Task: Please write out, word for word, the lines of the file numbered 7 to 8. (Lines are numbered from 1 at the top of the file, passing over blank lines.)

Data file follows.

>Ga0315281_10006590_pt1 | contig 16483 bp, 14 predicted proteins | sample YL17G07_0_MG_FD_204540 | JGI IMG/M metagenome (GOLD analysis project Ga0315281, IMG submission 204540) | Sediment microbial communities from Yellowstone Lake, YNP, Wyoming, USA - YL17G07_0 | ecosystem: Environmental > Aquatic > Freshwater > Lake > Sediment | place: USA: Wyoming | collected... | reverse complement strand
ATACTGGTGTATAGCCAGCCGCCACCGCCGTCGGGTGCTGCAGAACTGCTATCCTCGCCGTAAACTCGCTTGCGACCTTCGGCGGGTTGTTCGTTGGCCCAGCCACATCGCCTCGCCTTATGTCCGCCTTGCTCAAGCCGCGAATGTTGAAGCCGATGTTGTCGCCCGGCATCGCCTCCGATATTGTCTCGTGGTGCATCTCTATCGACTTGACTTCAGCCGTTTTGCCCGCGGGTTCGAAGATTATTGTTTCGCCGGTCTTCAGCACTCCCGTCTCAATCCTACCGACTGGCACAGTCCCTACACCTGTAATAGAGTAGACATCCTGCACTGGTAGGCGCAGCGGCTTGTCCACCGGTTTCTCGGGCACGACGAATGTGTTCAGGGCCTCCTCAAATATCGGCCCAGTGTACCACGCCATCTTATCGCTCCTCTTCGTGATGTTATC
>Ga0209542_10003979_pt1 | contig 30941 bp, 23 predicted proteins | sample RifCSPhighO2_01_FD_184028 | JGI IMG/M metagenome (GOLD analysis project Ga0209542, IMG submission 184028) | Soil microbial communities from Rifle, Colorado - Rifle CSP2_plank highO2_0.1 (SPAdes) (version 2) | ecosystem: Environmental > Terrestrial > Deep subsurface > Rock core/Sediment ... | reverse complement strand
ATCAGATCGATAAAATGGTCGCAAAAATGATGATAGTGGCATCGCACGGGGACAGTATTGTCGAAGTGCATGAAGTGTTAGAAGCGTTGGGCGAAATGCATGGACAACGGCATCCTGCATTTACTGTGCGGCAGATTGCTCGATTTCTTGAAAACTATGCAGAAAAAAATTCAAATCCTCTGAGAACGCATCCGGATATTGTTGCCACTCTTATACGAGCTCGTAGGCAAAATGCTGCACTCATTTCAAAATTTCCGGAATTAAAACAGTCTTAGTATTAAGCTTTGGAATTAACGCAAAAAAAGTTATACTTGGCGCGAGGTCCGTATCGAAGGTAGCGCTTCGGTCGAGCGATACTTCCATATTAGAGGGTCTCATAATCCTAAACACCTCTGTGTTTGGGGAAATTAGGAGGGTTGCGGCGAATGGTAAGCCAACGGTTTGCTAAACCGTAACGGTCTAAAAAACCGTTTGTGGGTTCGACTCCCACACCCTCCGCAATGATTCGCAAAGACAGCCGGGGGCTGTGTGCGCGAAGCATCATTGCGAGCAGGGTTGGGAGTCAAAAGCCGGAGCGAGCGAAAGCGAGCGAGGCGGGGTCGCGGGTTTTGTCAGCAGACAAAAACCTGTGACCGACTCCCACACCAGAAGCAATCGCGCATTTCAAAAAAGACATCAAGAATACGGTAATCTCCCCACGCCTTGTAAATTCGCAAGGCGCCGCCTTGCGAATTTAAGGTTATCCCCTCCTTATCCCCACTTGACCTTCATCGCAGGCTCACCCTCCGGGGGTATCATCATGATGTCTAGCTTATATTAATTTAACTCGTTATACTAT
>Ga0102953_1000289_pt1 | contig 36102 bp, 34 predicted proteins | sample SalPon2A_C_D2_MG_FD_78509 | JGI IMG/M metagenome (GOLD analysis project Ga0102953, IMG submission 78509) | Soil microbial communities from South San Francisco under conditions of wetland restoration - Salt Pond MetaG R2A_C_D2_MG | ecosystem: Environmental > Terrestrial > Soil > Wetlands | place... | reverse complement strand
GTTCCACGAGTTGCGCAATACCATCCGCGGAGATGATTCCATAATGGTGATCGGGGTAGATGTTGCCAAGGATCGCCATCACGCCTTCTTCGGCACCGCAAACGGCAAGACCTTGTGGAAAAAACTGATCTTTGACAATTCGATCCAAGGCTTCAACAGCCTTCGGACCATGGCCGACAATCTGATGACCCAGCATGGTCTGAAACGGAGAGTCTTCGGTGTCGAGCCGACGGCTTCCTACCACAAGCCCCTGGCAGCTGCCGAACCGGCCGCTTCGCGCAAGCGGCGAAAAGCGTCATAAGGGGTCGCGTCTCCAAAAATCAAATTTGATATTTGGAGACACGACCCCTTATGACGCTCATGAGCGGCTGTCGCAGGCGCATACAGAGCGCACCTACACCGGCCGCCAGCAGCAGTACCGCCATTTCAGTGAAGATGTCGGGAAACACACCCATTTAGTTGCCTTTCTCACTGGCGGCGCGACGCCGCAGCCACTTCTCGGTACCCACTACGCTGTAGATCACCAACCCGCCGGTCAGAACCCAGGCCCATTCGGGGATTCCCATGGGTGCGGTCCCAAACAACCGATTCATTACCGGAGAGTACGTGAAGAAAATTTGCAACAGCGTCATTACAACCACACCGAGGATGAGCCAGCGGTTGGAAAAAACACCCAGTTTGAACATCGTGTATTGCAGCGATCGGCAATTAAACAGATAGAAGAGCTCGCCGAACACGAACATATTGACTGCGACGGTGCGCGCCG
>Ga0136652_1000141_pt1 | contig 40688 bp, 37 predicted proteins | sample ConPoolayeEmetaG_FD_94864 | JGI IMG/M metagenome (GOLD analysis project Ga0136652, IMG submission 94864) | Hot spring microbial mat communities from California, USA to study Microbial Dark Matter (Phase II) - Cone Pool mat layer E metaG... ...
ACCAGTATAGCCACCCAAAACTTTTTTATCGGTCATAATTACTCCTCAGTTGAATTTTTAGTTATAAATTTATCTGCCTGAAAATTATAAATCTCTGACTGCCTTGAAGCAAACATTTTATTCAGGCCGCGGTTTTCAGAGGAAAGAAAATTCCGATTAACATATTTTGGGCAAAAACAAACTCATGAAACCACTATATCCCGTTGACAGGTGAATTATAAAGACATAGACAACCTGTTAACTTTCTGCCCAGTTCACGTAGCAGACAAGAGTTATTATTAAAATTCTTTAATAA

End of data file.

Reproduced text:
>Ga0136652_1000141_pt1 | contig 40688 bp, 37 predicted proteins | sample ConPoolayeEmetaG_FD_94864 | JGI IMG/M metagenome (GOLD analysis project Ga0136652, IMG submission 94864) | Hot spring microbial mat communities from California, USA to study Microbial Dark Matter (Phase II) - Cone Pool mat layer E metaG... ...
ACCAGTATAGCCACCCAAAACTTTTTTATCGGTCATAATTACTCCTCAGTTGAATTTTTAGTTATAAATTTATCTGCCTGAAAATTATAAATCTCTGACTGCCTTGAAGCAAACATTTTATTCAGGCCGCGGTTTTCAGAGGAAAGAAAATTCCGATTAACATATTTTGGGCAAAAACAAACTCATGAAACCACTATATCCCGTTGACAGGTGAATTATAAAGACATAGACAACCTGTTAACTTTCTGCCCAGTTCACGTAGCAGACAAGAGTTATTATTAAAATTCTTTAATAA